Providing effective positive pressure ventilation is considered to be the single most important component of successful neonatal resuscitation. Ventilation is frequently initiated manually with bag and face mask (BMV) followed by endotracheal intubation if respiratory depression continues. These techniques may be difficult to perform successfully resulting in prolonged resuscitation or neonatal asphyxia. The laryngeal mask airway (LMA) may achieve initial ventilation and successful resuscitation faster than a bag-mask device or endotracheal intubation. Among newborns requiring positive pressure ventilation for cardio-pulmonary resuscitation, is LMA more effective than BMV or endotracheal intubation for successful resuscitation? When BMV is either insufficient or ineffective, is effective positive pressure ventilation and successful resuscitation achieved faster with the LMA compared to endotracheal intubation? We used the standard search strategy of Cochrane Neonatal to search the Cochrane Central Register of Controlled Trials (CENTRAL 2017, Issue 1), MEDLINE via PubMed (1966 to 15 February 2017), Embase (1980 to 15 February 2017), and CINAHL (1982 to 15 February 2017). We also searched clinical trials registers, conference proceedings, and the reference lists of retrieved articles for randomised controlled trials and quasi-randomised trials. We included randomised and quasi-randomised controlled trials that compared LMA for neonatal resuscitation with either BMV or endotracheal intubation and reported on any outcomes related to neonatal resuscitation specified in this review. Two review authors independently evaluated studies for risk of bias assessments, and extracted data using Cochrane Neonatal criteria. Categorical treatment effects were described as relative risks and continuous treatment effects were described as the mean difference, with 95% confidence intervals (95% CI) of estimates. We included seven trials that involved a total of 794 infants. Five studies compared LMA with BMV and three studies compared LMA with endotracheal intubation. We added six new studies for this update (754 infants).LMA was associated with less need for endotracheal intubation than BMV (typical risk ratio (RR) 0.24, 95% CI 0.12 to 0.47 and typical risk difference (RD) -0.14, 95% CI -0.14 to -0.06; 5 studies, 661 infants; moderate-quality evidence) and shorter ventilation time (mean difference (MD) -18.90 seconds, 95% CI -24.35 to -13.44; 4 studies, 610 infants). Babies resuscitated with LMA were less likely to require admission to neonatal intensive care unit (NICU) (typical RR 0.60, 95% CI 0.40 to 0.90 and typical RD -0.18, 95% CI -0.31 to -0.04; 2 studies,191 infants; moderate-quality evidence). There was no difference in deaths or hypoxic ischaemic encephalopathy (HIE) events.Compared to endotracheal intubation, there were no clinically significant differences in insertion time or failure to correctly insert the device (typical RR 0.95, 95% CI 0.17 to 5.42; 3 studies, 158 infants; very low-quality evidence). There was no difference in deaths or HIE events. LMA can achieve effective ventilation during neonatal resuscitation in a time frame consistent with current neonatal resuscitation guidelines. Compared to BMV, LMA is more effective in terms of shorter resuscitation and ventilation times, and less need for endotracheal intubation (low- to moderate-quality evidence). However, in trials comparing LMA with BMV, over 80% of infants in both trial arms responded to the allocated intervention. In studies that allowed LMA rescue of infants failing with BMV, it was possible to avoid intubation in the majority. It is important that the clinical community resorts to the use of LMA more proactively to provide effective ventilation when newborn is not responding to BMV before attempting intubation or initiating chest compressions.LMA was found to offer comparable efficacy to endotracheal intubation (very low- to low-quality evidence). It therefore offers an alternate airway device when attempts at inserting endotracheal intubation are unsuccessful during resuscitation.Most studies enrolled infants with birth weight over 1500 g or 34 or more weeks' gestation. As such, there is lack of evidence to support LMA use in more premature infants.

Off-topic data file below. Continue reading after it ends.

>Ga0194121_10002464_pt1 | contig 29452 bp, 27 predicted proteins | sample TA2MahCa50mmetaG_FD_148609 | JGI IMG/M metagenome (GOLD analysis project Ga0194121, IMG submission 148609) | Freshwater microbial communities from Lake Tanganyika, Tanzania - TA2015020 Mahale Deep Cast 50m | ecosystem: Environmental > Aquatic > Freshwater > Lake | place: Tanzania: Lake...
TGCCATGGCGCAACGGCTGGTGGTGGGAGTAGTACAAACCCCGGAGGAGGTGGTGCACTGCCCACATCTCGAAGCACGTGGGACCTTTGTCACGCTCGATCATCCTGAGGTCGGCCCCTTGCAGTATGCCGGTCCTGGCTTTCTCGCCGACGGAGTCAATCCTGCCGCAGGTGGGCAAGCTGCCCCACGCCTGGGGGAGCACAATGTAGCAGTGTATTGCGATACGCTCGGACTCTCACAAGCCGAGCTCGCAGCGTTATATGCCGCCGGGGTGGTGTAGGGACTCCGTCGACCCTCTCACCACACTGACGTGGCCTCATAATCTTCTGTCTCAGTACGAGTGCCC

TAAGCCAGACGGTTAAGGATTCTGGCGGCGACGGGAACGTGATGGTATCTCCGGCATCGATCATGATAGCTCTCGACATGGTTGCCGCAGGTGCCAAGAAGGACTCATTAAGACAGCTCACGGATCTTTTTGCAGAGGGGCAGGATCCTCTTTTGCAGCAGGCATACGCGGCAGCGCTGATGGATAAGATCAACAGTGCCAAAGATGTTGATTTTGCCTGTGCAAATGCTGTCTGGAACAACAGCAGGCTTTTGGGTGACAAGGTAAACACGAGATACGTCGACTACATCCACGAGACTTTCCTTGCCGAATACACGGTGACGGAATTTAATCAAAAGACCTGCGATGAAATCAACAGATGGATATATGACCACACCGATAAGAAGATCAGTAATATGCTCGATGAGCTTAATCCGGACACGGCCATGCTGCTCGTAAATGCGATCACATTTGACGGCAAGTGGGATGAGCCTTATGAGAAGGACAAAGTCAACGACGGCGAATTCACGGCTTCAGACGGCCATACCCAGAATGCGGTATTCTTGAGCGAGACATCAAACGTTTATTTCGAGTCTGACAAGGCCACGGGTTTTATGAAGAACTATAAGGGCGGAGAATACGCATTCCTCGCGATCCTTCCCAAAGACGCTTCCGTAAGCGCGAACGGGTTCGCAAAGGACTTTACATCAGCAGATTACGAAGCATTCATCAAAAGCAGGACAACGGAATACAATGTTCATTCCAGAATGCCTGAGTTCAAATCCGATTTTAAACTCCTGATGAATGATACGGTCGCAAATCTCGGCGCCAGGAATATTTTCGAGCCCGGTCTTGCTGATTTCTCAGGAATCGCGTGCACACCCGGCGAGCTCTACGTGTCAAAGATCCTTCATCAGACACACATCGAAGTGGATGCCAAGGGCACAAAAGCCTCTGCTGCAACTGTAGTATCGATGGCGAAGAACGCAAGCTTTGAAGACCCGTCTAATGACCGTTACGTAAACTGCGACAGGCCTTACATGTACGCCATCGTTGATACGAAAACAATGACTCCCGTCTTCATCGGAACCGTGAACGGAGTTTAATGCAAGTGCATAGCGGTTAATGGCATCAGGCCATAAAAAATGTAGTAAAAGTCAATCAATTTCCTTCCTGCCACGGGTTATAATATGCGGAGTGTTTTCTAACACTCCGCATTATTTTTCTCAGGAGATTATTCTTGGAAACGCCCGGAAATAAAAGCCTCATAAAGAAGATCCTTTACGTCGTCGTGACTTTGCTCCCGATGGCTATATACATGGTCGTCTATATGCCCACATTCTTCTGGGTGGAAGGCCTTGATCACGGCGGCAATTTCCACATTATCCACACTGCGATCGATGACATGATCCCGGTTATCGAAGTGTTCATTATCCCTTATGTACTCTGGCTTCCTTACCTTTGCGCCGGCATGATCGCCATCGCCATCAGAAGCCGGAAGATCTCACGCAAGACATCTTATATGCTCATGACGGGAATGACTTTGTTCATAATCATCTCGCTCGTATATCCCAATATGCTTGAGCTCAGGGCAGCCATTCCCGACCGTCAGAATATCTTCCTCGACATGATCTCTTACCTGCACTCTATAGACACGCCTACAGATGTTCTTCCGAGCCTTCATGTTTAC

X Demographics